These expiatory rites and acts appear in various combinations, but the most used, and perhaps the only one that is frequently used by itself, is repetition (Japa) of Saiva mantras, particularly of the five BRAHMA-mantras (for these mantras, see TAK3, s.v. panca brahmani). Among these five mantras, there is one that is particularly favoured for its expiatory efficacity, namely AGHORA, the 'non-terrible'. This is explicitly stated, for example in verses 811-15 of the Prayascittasemuccaya, but it would also be evident simply from casually flipping through this book. If there is another mantra among the five that has a clearly defined function in this context, it is VAMADEVA, the mantra that is said to be Sadasiva's genitals (guhya): here, it is put to use more than the other four for the expiation of sexual transgressions (see verse 469 and section 19 of the text passim).
Expiations typically vary according to whether the crime was deliberate (kamat) or not deliberate (akamatah.), and the latter category is often held to include transgressions that are in some way induced by circumstances, as we may read in Prayascittasamuccaya 8:
[When a fault occurs] because of problematic factors such as fate, disease, delusion, [or] because of danger of thieves and kings and such, then it is 'involuntary'; in other cases, it should be judged to be 'deliberate'.
In prescribing "penalties", other factors must of course also be taken into account: the gravity of the fault, what kind of initiate has committed it. Is the perpetrator a power-seeking sadhaka, for instance, or a naisthika (for this term, see TAK3 s.v. naisthika). What is his or her age and state of health? What is the degree of his devotion? Are there extenuating factors (see, e.g., Prayascittasamuccaya 9-10)? And is the religious and social status of other persons involved? This last consideration is important particularly in the case of food- and sex-related transgressions and in cases of physical contact. Other persons may be given the expiation to perform if the transgressor is unfit or unable (Prayascittasamuccaya 11-12). Ideally one's own guru should prescribe the expiation (Prayascittasamuccaya 18), but in his absence a council of three, seven or fifteen acaryas who know the scriptures and are observant themselves may determine penalties ordained by scripture (Prayascittasamuccaya 19).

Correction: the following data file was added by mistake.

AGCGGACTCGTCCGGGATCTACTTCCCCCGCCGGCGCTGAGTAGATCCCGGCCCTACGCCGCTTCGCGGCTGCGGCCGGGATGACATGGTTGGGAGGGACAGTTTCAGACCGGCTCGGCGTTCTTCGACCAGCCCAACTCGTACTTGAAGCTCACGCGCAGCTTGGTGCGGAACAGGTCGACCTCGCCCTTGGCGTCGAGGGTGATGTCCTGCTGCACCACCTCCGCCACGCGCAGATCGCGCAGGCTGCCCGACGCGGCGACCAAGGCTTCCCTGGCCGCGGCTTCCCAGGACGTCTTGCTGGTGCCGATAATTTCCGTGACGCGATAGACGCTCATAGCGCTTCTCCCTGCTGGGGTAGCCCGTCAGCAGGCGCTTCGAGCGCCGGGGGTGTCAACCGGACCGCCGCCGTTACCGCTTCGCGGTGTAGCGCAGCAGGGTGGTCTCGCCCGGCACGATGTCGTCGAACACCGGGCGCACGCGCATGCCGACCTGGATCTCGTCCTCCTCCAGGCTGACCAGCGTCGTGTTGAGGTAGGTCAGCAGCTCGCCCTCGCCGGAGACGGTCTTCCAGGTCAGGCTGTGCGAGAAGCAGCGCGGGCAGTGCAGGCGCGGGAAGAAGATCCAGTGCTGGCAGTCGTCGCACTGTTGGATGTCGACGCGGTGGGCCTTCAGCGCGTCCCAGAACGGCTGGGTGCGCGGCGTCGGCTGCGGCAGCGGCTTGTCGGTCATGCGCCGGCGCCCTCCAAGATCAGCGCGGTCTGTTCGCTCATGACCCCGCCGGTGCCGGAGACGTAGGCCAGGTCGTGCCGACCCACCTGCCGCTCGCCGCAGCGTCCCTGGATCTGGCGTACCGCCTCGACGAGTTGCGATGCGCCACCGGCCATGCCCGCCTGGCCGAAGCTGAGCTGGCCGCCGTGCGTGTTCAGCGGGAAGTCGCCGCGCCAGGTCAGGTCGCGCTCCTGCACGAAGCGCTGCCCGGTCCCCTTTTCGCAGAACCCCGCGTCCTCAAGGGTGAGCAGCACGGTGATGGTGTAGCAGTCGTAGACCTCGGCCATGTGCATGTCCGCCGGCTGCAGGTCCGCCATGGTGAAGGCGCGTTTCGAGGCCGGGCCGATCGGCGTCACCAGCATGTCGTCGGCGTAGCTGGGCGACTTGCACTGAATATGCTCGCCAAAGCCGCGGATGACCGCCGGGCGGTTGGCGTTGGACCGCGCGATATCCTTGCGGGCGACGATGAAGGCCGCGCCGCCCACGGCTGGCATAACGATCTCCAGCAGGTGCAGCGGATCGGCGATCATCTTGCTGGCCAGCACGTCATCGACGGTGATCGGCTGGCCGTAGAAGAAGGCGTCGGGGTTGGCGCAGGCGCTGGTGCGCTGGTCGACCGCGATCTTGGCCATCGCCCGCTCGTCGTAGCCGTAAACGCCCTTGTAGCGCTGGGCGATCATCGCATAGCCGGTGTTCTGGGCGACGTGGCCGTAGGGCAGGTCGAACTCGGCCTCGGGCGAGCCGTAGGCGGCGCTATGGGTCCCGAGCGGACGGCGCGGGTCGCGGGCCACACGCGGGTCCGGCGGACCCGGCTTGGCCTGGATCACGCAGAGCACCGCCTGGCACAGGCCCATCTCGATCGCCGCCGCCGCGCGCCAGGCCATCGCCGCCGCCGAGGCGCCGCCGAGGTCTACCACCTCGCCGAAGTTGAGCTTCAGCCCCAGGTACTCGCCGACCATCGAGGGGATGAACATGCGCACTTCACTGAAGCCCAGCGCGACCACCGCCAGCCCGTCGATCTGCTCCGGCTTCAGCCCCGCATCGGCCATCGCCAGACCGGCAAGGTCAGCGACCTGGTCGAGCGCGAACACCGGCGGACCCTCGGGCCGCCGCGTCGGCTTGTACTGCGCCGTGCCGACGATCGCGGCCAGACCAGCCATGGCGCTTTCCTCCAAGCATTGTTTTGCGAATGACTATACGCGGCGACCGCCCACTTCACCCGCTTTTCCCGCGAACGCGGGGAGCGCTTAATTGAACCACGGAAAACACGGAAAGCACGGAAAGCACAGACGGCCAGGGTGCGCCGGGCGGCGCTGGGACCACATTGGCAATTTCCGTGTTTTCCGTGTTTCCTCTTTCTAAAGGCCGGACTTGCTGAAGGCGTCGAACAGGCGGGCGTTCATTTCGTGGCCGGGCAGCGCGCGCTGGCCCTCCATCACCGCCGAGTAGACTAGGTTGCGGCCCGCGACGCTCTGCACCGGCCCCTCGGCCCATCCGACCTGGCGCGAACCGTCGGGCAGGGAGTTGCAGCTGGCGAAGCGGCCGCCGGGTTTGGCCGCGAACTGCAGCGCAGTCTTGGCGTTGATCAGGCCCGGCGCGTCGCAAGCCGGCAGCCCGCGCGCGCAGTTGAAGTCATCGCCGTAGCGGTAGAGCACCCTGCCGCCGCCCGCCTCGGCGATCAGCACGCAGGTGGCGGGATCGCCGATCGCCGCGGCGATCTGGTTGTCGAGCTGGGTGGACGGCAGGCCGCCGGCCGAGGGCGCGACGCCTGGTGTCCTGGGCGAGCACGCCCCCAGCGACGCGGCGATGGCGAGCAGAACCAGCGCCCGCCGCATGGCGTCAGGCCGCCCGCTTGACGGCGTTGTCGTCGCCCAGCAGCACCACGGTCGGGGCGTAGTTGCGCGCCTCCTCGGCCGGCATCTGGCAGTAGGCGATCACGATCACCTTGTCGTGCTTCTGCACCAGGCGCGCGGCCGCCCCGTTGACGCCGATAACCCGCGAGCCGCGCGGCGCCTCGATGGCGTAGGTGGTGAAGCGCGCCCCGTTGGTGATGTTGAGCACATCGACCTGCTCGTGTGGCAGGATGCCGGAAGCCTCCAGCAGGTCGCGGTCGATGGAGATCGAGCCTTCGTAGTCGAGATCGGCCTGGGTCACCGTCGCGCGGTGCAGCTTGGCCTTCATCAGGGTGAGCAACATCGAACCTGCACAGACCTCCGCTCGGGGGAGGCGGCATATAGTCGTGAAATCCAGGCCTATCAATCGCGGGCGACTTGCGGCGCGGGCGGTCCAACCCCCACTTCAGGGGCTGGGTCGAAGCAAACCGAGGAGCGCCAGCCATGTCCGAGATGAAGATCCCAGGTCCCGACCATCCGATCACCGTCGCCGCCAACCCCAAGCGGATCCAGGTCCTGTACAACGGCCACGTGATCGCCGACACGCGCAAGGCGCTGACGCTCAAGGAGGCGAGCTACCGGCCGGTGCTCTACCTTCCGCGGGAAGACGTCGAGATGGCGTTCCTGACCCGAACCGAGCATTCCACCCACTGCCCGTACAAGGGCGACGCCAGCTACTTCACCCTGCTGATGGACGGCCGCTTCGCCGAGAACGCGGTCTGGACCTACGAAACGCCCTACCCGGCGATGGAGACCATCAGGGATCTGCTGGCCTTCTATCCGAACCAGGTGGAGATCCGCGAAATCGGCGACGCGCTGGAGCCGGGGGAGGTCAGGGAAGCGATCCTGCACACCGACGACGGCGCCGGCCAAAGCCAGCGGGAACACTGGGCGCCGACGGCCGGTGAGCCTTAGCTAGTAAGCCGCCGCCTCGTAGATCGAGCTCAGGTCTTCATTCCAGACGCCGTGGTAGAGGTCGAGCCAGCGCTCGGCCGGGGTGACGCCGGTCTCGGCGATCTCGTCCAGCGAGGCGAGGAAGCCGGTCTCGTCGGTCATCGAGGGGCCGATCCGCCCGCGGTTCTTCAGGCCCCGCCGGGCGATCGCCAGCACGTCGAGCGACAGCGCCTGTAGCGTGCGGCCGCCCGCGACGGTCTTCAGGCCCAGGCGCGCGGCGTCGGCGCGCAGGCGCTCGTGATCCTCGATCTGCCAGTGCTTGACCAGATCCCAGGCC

Penance-rites as a reflection of social change in the Saiva- siddhanta
The subject of rites of expiation or reparation (prayascitta) is not central for the history of the Mantramarga (Tantric Saivism), but it provides a fascinating angle from which to view the evolution of this broad religious tradition. Instead of focussing on the evolution and philosophical defence of Saiva doctrines, or on the examination of ritual practices and of theories developed to justify and shore up such practices, it puts the spotlight instead on social dimensions of the religion. For a large number of prescriptions regarding prayascitta concern what were perceived to be problematic social interactions. Trilocanasiva's Prayascittasamuccaya thus gives us some sort of picture of the social realities of life as an initiate to the Saivasiddhanta in the Tamil-speaking South in this time, the late twelfth-century.
Who was Trilocanasiva?